Despite the early Junction pressure, Corwen began to find their way into the match and started to threaten their hosts goal through their lethal looking forward partnership. Sam Griffiths started the Corwen attack down the left flank and launched the ball forward to his more advanced teammates. After great hold-up by #10 Ryan Jones, who had his back to goal, he spotted his attacking accomplice #9 Tom Williams making a darting run into the box. A lovely layoff into the path of the advancing Williams and he was clear on goal with just Junction’s keeper Gwydion Owen to beat. With Owen rushing off his goalline to quell to threat, Williams superbly knocked the ball past the keeper and towards the open goal. Unfortunately for the visiting fans, the ball didn’t have enough power to roll into the bottom corner of net and could only trickle towards the goalline. This allowed enough time for the covering Junction defender to rush back and clear the danger.
Tom Williams had another half chance a couple of minutes later when he broke clear of the Junction defensive line, but had his squared pass to Sam Griffiths intercepted. Griffiths would have scored had the pass had reached its intended target. Even though Corwen were unlucky with their first and second efforts, third time was definitely a charm on the 17th minute as the roles were reversed for the Corwen attacking line. This time great strength from Williams, who held off the challenging Junction defender for just enough time to slip the ball to Ryan Jones who had copied Williams’ earlier darting run, and looked just onside. Having broken the Junction offside trap, he jinked past the challenging yet helpless Owen in the one-on-one situation, and slotted the ball into the empty net.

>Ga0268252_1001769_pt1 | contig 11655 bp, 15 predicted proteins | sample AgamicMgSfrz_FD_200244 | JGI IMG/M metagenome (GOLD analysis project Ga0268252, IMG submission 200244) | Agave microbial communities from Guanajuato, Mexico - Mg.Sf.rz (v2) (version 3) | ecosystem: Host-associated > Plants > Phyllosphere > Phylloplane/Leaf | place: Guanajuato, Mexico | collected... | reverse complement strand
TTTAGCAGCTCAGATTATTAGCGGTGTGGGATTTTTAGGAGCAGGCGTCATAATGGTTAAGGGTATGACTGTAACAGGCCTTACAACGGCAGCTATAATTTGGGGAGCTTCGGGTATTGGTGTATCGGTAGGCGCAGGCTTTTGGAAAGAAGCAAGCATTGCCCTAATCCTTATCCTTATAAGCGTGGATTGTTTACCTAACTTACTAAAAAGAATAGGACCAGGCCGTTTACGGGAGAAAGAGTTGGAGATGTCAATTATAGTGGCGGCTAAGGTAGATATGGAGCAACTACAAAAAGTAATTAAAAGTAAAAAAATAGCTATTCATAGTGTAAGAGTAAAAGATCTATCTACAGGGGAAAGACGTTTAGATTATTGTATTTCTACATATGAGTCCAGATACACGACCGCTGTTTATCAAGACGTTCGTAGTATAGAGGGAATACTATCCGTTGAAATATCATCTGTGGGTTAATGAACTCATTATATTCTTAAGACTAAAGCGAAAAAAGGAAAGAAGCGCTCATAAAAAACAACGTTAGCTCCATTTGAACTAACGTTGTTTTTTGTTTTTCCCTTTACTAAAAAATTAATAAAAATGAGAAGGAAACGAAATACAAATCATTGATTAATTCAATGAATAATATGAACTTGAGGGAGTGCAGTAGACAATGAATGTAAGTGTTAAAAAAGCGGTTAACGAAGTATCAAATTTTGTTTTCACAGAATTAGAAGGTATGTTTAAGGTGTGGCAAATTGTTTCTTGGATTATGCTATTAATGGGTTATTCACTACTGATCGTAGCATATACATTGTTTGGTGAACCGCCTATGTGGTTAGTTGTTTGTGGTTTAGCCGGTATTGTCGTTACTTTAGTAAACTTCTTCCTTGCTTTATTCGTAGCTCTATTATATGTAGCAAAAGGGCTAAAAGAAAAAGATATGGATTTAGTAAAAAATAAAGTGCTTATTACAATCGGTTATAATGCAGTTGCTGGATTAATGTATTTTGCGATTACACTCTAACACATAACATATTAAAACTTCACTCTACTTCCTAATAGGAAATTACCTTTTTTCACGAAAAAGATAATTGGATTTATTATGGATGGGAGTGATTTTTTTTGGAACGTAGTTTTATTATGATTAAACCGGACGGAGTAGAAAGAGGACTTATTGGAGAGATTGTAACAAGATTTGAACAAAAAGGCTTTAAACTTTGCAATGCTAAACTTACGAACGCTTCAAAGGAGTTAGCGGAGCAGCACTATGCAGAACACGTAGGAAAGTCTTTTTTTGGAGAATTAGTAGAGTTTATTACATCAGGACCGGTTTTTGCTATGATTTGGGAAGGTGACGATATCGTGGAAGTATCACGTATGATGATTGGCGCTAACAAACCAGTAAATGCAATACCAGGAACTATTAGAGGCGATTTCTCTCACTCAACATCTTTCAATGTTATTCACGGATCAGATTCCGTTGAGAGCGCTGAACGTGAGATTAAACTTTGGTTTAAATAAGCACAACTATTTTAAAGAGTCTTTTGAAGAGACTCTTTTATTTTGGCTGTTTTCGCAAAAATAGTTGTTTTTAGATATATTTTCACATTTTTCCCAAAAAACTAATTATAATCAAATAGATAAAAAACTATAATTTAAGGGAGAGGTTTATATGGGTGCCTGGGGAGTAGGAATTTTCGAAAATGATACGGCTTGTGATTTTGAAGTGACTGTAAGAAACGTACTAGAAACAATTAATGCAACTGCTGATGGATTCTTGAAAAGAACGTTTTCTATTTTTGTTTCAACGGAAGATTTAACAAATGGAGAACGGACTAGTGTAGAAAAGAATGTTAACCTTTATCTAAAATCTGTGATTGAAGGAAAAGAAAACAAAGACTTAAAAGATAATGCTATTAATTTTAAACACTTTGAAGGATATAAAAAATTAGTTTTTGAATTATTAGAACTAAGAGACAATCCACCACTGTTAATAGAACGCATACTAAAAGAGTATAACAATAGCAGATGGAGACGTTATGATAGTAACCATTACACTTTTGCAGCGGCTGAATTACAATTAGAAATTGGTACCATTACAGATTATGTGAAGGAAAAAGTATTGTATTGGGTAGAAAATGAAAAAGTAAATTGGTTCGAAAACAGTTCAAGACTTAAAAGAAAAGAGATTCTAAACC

Llandudno Junction 0 – 1 Corwen
Llandudno Junction were trying to conjure up an early equaliser, and it looked as if their attacking full backs might be key to levelling things up. Firstly their right back Joel Hewitt had surged forward with the ball in a Brazilian full back style attack as space opened up in front of him down the right flank. With no Corwen defender closing him down in time, he managed to fire a vicious looking strike from 25 yards out. Unluckily for the ‘Conwy Cafu’ his excellent effort just curled wide of the right hand post at the last moment. Hewitt would be involved in a set piece a couple of minutes later as he whipped a dangerous cross into the box. Alas his cross was missed by everyone around the penalty spot but connected by his captain Ian Pattinson who had drifted towards the back post. Unfortunately for the midfielder, he was always stretching to reach the cross and could only scoop the ball over the crossbar.